At 2:52am, Sunday morning, I arrived back in Fort Dodge, after traveling for seventeen hours from a compound near Xenocoj, Guatemala.
For one week, I worked alongside twelve other friends in various capacities. We built a kitchen for a family, built 1.5 houses for workers in the Hope Haven Wheelchair Factory in Antigua, refurbished wheelchairs for the elderly in a underfunded hospital, and spent a considerable amount of time getting to know people from multiple walks of life.
I’ve heard it said by some that short-term mission projects aren’t an effective tool for spreading the Gospel or for helping people in need. Critics usually site some of the following reasons.
1. Short-term mission projects aren’t a good value. Our trip cost roughly $1200 per person for a week of work. Most of that cost was airfare. We paid $800 just to get to Guatemala. Thus, the work we provide during that week better be pretty unique work that the locals can’t do. There has to be a significant reason to justify spending that much money just to get us to Guatemala.
Rather than spend close to ten thousand dollars in airfare for the group, we could have purchased five more homes and let local Hope Haven workers construct them. American money can often go much further in developing countries, so the money to travel could be better used if it were just donated to ministries that are already doing great work in the local area.
2. There’s no opportunity to establish lasting relationships. Too often, groups come to an area, build something, and leave. The group works hard, finishes the project, snaps a few pictures, maybe prays with a family, and says goodbye. And that’s it. It’s a drive-by act of service.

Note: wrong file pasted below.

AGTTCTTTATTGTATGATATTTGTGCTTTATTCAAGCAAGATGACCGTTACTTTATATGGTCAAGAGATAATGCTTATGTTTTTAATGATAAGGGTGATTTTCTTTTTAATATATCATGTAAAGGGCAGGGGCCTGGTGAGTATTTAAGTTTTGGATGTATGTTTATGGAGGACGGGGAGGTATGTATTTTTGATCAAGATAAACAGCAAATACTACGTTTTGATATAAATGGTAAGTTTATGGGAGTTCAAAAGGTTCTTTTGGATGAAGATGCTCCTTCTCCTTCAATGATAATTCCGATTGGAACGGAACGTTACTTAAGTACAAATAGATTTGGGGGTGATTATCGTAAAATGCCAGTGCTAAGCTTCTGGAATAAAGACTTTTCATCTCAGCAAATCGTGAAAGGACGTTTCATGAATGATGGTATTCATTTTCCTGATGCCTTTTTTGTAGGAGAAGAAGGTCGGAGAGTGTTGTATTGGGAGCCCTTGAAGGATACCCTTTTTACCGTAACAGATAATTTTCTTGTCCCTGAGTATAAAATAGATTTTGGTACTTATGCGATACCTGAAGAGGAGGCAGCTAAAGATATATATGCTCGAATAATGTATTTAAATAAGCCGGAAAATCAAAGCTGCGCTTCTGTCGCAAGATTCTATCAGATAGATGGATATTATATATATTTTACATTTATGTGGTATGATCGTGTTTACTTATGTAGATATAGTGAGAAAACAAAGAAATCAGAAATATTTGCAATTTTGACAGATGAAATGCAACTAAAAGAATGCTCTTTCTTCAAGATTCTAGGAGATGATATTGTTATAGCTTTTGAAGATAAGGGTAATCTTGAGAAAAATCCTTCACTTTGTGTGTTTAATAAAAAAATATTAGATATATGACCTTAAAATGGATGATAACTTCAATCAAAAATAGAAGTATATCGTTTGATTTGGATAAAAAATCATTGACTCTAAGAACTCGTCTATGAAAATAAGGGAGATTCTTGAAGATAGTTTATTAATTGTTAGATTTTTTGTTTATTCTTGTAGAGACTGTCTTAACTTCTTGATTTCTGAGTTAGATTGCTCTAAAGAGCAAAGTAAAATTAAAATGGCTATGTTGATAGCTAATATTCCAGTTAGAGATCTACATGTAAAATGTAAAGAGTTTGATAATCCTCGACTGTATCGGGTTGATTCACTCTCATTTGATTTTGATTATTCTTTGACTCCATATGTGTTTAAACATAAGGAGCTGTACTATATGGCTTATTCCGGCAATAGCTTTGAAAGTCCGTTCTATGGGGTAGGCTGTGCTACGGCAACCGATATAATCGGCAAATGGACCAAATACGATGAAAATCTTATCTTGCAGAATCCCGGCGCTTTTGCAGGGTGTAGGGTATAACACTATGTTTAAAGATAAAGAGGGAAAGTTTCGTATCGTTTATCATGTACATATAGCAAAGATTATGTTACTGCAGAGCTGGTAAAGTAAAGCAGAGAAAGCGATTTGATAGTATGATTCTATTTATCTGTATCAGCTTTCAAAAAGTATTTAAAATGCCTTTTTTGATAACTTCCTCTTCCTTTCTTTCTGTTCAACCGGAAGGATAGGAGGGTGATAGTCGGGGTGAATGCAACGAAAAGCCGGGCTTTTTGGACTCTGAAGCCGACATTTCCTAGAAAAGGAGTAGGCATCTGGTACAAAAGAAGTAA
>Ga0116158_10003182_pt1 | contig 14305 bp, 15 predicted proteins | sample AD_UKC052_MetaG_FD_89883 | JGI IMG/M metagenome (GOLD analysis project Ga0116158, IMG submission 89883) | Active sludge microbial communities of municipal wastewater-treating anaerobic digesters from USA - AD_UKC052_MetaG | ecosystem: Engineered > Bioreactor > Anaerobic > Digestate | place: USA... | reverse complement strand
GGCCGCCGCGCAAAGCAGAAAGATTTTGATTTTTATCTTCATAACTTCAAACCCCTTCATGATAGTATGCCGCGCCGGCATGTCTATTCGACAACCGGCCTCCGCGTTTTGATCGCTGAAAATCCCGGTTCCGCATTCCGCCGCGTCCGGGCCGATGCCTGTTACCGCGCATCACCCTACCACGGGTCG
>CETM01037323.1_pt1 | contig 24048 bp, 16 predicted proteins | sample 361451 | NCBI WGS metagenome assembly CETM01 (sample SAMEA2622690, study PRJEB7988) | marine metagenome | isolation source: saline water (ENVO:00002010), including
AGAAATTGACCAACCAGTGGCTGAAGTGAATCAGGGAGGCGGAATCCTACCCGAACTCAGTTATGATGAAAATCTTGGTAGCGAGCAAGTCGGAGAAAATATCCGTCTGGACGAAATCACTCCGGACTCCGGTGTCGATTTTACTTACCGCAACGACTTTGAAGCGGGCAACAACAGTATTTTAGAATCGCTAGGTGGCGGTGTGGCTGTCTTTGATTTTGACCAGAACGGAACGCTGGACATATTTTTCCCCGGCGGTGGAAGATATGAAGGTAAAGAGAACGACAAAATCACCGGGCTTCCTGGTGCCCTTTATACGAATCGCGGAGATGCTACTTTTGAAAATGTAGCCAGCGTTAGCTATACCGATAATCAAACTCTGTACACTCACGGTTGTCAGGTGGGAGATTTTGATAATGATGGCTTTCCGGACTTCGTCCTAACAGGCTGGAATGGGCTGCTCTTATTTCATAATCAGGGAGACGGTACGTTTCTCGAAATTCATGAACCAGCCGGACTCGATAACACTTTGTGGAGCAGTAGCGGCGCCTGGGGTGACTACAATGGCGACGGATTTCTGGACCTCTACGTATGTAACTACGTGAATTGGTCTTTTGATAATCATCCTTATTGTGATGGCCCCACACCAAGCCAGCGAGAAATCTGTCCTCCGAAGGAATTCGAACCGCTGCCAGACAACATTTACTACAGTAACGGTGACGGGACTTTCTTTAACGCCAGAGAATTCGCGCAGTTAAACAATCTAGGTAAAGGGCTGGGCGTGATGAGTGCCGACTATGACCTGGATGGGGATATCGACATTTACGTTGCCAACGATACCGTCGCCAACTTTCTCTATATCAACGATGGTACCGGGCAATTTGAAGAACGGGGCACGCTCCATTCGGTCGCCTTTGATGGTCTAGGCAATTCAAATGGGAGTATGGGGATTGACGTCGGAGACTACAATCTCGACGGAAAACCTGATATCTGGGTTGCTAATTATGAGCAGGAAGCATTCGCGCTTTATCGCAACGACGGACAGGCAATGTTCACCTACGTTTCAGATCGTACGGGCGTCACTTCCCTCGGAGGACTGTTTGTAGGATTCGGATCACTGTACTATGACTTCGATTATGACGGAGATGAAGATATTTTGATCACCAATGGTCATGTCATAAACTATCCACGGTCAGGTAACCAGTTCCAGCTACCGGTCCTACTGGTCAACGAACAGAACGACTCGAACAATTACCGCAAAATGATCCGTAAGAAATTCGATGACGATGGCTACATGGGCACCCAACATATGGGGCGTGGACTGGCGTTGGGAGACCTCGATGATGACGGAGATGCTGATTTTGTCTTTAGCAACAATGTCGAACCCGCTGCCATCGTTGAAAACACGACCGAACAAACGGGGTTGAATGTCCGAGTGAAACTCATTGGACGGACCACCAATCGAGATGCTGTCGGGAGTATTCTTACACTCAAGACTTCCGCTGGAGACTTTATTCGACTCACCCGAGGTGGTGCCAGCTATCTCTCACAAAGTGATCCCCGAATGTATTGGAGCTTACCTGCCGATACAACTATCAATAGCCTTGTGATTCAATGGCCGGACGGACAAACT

There’s nothing wrong with this, per se, but people are mainly impacted by ongoing relationships. And when there’s no opportunity for relationship, lives aren’t really changed.
3. Short-term mission projects can rob people of their dignity. People gain a sense of self-worth when they face their challenges and prevail. When a mysterious group of people comes in, takes care of somebody’s problems and leaves, often the person feels embarrassed or like a failure.
I’ve heard stories from mission agencies who’ve observed that men are often not present when the groups bring food, or do other work for a family. This is something I’ve seen personally when we’ve brought food and presents to families during holiday seasons, and this was also the case at one of the homes we worked on while in Guatemala.
A speaker at Catalyst in 2011 who described this phenomenon. He said that the reason men are often absent from these times when groups bring charity is that they feel like they are failing their family when they can’t provide for them and have to receive the help of others. However, mothers are often willing to endure that embarrassment for the sake of their children so they will graciously accept help from various groups.
4. Short-term missions often maintain an inward focus. Even though the whole point of a mission trip is to teach people to live for others, they still focus on ourselves. We go with a sense of expectation, that God is going to do something great in our lives. And we look for those God moments in our interactions throughout the day. We don’t see our interactions with others at face value. Instead, we see others as the objects of our good works, as a means to our seeing God at work in us, not as people with the same amount of dignity as ourselves.
5. The impact doesn’t last. This is probably the most unfortunate aspect of short-term missions. We often have an amazing experience, vow to change our lives, and find that a month later, our lives are the same as before.
These factors and more lead some people to believe that short-term mission trips aren’t as effective as we’ve been led to believe. In part two of this post (releasing on Friday), I’ll let you know what I think about short-term mission trips. I’ll base the post on my recent experience in Guatemala and other past experiences.
In the meantime, what do you think about these five reasons? Do you agree? Are short-term mission projects ineffective? Sound off below.